I saw many small children, dirty and poorly dressed in Sapa Town (the main city where you arrive), begging and selling small things.
When I left Sapa Town following my guide up the path into the mountain, a boy of about 10 followed us. After a while, I asked my guide who the boy was. Bau said she did not know him. We walked for 4-5 hours to get to my guide’s village with the boy in tow.
Bau suspected that he was following us to learn the different mountain paths so that he could work as a guide. While I could not help but admire this boy’s spirit (walking in the rain, ascending mountain paths in flip-flops, following closely but not too closely, being ever respectful, etc.), it was also heartbreaking that he was taking this path in life, and not getting an education.
When we stopped in a village for lunch, he seemed to know some of the people there and stayed with them as we continued on. I suppose it was a chance for him to warm up and take some of the chills off.
5. The local ladies in Sapa do a phenomenal job
My guide Bau is a young lady, married with 3 beautiful children. Her sweet mom, “Momma Lily”, lives with them and helps to take care of the kids. Bau works very hard and is dedicated to providing a better life for herself and her family.
During the summertime, the family plants rice on the steppes of the mountain surrounding her village and during the low season, she gives tours to provide the family income. Just like the majority of the women in Sapa, they are expected to work and help care for and provide for the family.
They will take great care of you. They will hold your hand whenever the rain comes and the mountain’s path gets muddy and slippery. They will cook from scratch amazing meals. They will wake up before you to prepare the best breakfast before a long day of trekking and they will share everything they have with you…their home, their families, and even their clothes and shoes.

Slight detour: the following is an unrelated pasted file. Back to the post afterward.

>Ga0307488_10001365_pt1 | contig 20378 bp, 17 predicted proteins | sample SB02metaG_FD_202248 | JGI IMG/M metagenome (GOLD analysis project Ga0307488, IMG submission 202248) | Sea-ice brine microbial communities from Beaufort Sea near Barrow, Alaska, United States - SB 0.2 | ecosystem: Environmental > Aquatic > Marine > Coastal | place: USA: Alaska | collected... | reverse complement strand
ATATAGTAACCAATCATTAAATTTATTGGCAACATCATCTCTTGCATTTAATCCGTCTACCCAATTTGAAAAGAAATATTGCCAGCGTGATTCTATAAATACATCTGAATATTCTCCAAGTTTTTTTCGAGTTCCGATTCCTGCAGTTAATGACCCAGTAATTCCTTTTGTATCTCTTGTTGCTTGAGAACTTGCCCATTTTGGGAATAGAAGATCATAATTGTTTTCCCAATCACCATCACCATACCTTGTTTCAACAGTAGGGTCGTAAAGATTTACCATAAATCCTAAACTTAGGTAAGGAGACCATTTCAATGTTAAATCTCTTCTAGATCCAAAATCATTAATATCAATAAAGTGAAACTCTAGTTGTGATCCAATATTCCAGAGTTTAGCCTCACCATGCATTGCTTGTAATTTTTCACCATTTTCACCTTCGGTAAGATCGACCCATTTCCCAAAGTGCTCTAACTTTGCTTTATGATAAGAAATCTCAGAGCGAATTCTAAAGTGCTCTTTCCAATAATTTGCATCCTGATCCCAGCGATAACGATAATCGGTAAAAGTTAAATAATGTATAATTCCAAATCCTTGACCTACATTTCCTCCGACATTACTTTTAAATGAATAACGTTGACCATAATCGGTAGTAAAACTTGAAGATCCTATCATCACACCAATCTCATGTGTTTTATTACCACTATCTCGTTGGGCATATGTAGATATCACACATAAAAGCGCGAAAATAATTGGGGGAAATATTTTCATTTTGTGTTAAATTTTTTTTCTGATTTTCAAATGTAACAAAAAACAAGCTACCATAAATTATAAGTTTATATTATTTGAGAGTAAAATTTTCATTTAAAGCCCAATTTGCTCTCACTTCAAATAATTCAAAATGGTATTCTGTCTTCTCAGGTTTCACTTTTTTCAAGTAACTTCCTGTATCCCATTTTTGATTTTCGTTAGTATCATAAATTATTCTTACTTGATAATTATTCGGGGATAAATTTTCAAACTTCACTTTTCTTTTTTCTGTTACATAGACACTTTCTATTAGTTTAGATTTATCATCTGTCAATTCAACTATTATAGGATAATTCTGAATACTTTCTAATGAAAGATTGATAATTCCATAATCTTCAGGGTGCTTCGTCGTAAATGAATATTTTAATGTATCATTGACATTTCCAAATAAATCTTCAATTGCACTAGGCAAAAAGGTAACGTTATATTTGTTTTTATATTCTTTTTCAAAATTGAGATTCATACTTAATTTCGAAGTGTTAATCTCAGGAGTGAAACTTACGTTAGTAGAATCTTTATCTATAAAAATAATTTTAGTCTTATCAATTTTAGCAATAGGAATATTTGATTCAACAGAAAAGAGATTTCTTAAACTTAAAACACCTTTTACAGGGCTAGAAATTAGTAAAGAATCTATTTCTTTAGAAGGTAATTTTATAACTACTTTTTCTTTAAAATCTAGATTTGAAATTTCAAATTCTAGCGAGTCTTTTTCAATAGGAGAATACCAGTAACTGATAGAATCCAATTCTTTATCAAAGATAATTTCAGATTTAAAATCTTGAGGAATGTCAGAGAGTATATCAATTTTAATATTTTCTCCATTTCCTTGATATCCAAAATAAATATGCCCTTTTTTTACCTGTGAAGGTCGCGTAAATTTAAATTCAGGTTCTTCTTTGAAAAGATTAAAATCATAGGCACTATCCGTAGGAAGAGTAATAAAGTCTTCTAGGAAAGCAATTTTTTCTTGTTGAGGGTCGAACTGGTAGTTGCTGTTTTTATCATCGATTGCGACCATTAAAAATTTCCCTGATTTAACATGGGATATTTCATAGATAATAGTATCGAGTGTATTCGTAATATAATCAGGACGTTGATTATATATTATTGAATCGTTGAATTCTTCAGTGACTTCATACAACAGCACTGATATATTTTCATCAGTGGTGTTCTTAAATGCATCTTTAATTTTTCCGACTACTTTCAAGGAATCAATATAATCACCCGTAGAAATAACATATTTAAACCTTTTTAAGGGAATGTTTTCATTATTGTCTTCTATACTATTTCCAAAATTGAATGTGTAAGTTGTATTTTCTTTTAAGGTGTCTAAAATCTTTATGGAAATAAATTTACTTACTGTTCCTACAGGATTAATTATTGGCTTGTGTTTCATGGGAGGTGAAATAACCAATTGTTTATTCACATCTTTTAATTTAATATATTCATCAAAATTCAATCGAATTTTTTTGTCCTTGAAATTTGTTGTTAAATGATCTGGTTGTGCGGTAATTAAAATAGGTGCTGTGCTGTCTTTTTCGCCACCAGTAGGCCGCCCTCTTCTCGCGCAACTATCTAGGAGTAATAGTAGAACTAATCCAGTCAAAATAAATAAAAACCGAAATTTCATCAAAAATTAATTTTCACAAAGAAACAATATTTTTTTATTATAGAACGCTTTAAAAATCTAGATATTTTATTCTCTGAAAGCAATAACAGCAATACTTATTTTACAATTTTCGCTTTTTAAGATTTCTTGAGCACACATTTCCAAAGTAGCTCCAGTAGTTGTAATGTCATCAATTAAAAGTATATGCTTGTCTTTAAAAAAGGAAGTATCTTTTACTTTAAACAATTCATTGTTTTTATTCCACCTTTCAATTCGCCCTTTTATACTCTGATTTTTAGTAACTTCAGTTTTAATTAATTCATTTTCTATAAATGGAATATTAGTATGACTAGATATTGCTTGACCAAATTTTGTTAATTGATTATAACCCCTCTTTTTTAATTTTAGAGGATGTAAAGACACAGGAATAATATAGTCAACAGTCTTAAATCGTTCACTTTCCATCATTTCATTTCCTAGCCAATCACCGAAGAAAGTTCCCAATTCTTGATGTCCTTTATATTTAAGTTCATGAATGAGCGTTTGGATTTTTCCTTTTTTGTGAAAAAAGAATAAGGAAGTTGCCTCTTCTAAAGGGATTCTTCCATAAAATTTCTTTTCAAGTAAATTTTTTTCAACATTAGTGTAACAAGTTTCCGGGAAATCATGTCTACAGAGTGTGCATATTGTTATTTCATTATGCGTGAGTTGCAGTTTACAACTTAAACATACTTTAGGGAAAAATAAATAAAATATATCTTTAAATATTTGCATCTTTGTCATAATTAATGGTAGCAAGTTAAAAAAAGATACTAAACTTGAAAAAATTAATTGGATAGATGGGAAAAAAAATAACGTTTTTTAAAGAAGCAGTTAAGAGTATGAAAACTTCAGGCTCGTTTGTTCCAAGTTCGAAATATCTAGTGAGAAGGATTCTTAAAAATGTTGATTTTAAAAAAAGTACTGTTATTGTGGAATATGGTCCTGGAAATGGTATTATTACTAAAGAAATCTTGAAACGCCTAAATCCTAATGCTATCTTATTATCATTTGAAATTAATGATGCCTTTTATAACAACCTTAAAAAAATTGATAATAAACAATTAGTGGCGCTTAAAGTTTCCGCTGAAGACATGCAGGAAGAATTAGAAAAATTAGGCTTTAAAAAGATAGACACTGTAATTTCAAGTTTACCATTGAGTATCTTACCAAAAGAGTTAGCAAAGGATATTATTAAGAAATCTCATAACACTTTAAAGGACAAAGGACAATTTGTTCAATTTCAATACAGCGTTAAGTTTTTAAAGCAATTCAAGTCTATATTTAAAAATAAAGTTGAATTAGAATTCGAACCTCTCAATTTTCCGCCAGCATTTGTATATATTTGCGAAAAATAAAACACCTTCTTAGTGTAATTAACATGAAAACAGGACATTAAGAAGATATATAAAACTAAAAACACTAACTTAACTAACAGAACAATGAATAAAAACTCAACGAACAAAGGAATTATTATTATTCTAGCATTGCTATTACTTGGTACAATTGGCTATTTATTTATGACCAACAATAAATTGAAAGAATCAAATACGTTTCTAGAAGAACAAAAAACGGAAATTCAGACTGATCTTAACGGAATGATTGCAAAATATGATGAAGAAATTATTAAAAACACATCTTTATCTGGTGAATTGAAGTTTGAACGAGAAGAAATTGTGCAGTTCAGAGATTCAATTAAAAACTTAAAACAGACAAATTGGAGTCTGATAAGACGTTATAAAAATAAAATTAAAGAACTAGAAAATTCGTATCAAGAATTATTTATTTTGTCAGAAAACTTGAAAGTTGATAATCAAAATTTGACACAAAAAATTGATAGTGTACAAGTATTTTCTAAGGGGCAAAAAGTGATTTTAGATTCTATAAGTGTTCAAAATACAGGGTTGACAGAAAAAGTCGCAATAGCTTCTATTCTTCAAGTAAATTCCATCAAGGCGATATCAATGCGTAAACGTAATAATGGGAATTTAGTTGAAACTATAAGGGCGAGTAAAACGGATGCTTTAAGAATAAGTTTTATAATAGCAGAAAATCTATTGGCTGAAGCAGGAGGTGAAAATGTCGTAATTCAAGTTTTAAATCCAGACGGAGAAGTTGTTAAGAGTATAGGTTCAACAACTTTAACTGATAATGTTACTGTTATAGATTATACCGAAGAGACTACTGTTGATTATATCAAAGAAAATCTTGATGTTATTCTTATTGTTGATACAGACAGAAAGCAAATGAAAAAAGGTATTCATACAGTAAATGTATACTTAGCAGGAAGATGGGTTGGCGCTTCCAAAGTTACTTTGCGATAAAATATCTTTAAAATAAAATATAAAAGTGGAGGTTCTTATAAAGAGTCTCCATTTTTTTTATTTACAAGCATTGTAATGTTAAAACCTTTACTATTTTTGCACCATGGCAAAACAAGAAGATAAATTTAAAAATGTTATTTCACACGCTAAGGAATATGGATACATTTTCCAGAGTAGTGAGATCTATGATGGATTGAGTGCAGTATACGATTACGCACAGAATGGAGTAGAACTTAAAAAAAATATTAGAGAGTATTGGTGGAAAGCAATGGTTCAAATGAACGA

6. The locals in Sapa want to interact, and also, learn from us
Our host was so curious about my life and culture. It was incredible to exchange our life experiences.
When we were done trekking for the day, we just sat around the fire interacting, entertaining, and learning from our host family. We simply talked, shared ourselves, and appreciated the little things more than ever.
The kids are so curious about us and they pay close attention to our cultural behavior. They want to interact with you and they are extremely happy to share their house and playtime. I brought crayons and coloring books for the kids, and it was amazing to watch them color. They were so appreciative and they treated all the crayons and coloring books like precious treasures. They asked me to color with them, it was so much fun.
7. Life Lessons are the Best Part of Sapa Ethical Travel
Last, but not least on this list of Sapa ethical travel, is the opportunity to be back to basics!
It was amazing to hike among the gorgeous misty mountains. At the end of a long day of hiking in Sapa and learning everything Bau had to teach us about the area and the Black Hmong, we stopped to buy fresh ingredients in a village market.
When we arrived back at the house, Bau cooked the most delicious meal in the fire pit in the middle of the kitchen floor. While she cooked, I just spent time playing with the kids. I am surrounded by smartphones, tablets, TVs, and computers in my day-to-day life, and it was refreshing to see kids play together without the modern devices we so often cling to in the “modern world”.